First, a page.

This is the conclusion reached in a study by Mariam Ujeyl et al. in the current issue of Deutsches Ärzteblatt International.
Research into 39 proprietary medicinal products (PMPs) launched on the German market in 2009 and 2010 shows that there were frequently insufficient data available on efficacy when approval was granted. The legal requirements of the licensing procedure have never yet required direct data comparing a new drug to a commercially available drug.
The researchers’ evaluations also show that for around half of approvals the only trials presented compared the new drug with a placebo, not an effective comparator drug.
This can give rise to room for interpretation regarding pricing when new drugs are marketed. The authors do not even rule out the possibility that these more expensive PMPs may actually be inferior to the alternatives already on the market.
- Drugs: ‘New’ does not always mean ‘better’ (eurekalert.org)
Many NIH-funded clinical trials go unpublished over two years after completion (with ClinicalTrials.gov link for many trial study results)
[Flahiff's note: It is possible that many of these unpublished clinical trial results would have made a positive difference in many people's lives. These unpublished results have the potential of aiding many researchers. They can prevent unnecessary duplicate trials, point to areas needing more research, and potentially provide groundwork for collaboration.
On another note, it is good to see that published research papers are now more accessible to all. As of 2008, research papers based on NIH grants must be submitted to PubMed Central (PMC) when those papers are accepted for publication in a peer-reviewed journal. PMC will then make the papers freely available to the public within 12 months of publication.
I look forward to the day when all research papers are freely available to the public. There are a myriad of issues, as who pays for the publishing, the peer review process, and where the research papers should be "housed". However, I believe the more scientific research results are disseminated in easily accessible format, the more we can advance in technology applications and filling in knowledge gaps.]
In a study that investigates the challenges of disseminating clinical research findings in peer-reviewed biomedical journals, Yale School of Medicine researchers have found that fewer than half of a sample of trials primarily or partially funded by the National Institutes of Health (NIH) were published within 30 months of completing the clinical trial.
These findings appear in the January issue of the British Medical Journal, which focuses on the topic of unpublished evidence.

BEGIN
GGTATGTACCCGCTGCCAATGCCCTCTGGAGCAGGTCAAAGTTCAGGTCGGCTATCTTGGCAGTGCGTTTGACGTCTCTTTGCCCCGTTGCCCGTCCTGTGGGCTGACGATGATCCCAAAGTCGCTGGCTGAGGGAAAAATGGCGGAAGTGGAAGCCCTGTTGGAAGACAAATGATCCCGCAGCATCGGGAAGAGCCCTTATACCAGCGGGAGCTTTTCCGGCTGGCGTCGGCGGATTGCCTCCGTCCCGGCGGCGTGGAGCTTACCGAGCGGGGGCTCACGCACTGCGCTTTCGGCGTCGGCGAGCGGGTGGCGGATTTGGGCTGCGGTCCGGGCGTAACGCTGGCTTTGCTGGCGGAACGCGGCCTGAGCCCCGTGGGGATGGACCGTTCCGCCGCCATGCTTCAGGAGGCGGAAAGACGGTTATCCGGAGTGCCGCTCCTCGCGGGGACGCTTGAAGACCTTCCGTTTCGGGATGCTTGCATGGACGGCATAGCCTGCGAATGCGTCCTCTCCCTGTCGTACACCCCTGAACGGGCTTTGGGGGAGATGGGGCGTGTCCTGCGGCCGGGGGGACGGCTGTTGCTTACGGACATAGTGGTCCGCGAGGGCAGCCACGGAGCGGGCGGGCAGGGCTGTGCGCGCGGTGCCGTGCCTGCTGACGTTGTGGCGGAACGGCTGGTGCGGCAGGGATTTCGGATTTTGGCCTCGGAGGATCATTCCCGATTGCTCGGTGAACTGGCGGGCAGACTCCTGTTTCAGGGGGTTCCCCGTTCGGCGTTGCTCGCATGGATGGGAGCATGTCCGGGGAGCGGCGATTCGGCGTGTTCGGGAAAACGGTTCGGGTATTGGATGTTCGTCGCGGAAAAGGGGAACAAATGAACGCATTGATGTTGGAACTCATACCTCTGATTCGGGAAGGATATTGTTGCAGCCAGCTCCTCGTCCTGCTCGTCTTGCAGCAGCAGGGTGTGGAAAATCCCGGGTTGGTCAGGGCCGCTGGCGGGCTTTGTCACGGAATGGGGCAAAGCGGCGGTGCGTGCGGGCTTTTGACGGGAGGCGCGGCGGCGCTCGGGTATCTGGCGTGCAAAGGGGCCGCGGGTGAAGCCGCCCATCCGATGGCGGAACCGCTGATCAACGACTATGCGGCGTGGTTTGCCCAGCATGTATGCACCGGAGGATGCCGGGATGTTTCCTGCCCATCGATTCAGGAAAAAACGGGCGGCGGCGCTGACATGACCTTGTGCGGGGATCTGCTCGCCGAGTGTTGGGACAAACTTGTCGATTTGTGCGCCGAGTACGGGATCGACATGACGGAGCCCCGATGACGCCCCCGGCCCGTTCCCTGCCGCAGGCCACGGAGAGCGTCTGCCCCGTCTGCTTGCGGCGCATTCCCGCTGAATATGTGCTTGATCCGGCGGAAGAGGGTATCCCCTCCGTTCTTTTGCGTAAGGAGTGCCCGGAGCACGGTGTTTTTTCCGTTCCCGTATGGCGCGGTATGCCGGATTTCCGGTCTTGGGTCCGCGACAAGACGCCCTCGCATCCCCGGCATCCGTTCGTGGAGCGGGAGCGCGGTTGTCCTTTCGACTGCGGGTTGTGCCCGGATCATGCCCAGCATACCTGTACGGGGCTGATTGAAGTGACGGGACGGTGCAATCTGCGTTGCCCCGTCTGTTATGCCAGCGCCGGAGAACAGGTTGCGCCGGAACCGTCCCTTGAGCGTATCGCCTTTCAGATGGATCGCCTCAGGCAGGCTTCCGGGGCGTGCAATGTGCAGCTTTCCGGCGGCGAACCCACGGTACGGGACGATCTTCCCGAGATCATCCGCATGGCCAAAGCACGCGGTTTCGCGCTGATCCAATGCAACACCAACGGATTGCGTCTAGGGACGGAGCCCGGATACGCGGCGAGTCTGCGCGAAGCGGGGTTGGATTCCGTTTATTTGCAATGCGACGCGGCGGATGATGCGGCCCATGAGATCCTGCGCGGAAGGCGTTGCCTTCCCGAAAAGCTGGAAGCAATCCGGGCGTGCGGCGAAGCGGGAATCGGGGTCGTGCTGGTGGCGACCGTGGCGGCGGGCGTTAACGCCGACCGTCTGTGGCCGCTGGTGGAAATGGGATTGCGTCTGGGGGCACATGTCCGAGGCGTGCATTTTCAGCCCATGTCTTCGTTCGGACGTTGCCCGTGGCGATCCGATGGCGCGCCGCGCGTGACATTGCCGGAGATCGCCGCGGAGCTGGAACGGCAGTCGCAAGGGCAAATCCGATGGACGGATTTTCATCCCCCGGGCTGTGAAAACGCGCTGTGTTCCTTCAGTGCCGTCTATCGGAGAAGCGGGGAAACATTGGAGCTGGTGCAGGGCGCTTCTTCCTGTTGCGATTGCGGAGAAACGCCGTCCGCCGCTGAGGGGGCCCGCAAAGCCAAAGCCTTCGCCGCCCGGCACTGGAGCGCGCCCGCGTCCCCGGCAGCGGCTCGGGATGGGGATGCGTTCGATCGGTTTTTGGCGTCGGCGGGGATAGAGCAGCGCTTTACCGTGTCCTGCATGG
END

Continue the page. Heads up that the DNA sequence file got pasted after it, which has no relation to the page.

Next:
“When research findings are not disseminated, the scientific process is disrupted and leads to redundant efforts and misconceptions about clinical evidence,” said Dr. Joseph Ross, first author of the study and a Yale assistant professor of medicine. “Such inaction undermines both the trial in question and the evidence available in peer-reviewed medical literature. This has far-reaching implications for policy decisions, and even institutional review board assessments of risks and benefits associated with future research studies.”…
Ross said that there may be many reasons for lack of publication, such as not getting accepted by a journal or not prioritizing the dissemination of research findings. Still, he said, there are alternative methods for providing timely public access to study results, including the results database at ClinicalTrials.gov** that was created in response to Federal law.
[From the About Page at Clinical Trials.gov
US Public Law 110-85 (Food and Drug Administration Amendments Act of 2007 or FDAAA), Title VIII, Section 801 mandates that a "responsible party" (i.e., the study sponsor or designated principal investigator) register and report results of certain "applicable clinical trials" that were initiated or ongoing as of September 27, 2007...]
ClinicalTrials.gov offers up-to-date information for locating federally and privately supported clinical trials for a wide range of diseases and conditions.
ClinicalTrials.gov currently contains 118,682 trials sponsored by the National Institutes of Health, other federal agencies, and private industry.
**Here is how one can check for study results
(remember, researchers are not mandated to submit study results to ClinicalTrials.gov, they are voluntary)
ClinicalTrials.gov records with published results listed via the PubMed medical literature search service.
- Use the Advanced Search with the search phrase clinicaltrials.gov[si]
Use the Builder limit results by topics (as a disease, medical device), year(s), name of researcher/invesitator)
- Need help searching? PubMed has tutorials , including a YouTube at the Advanced Search Page
Ask for assistance from a reference librarian at your local public, academic, hospital, or medical library.
Many academic, hospital, and medical libraries offer at least basic search help to all. Call ahead and ask
about their services. You may be pleasantly surprised.
- Many NIH-funded clinical trials go unpublished over 2 years after completion (eurekalert.org)
- The White House Calls for Information on Public Access to Publications and Data (The Scholarly Kitchen)
- How to obtain free/low cost medical and scientific articles(jflahiff.wordpress.com)
- Patients want to understand the medical literature (with links to resources for patients) (jflahiff.wordpress.com)
- Missing trial data threatens the integrity of medicine (eurekalert.org)
- Poor patient recruitment cited in call for trial disclosures (fiercebiotechit.com)
- A Present for NIH: President Signs Law Creating New Translational Center (news.sciencemag.org)
- NIH and Non-profits Sign Research and Development Agreement (kauffman.org)
- NIH establishes National Center for Advancing Translational Sciences (jflahiff.wordpress.com)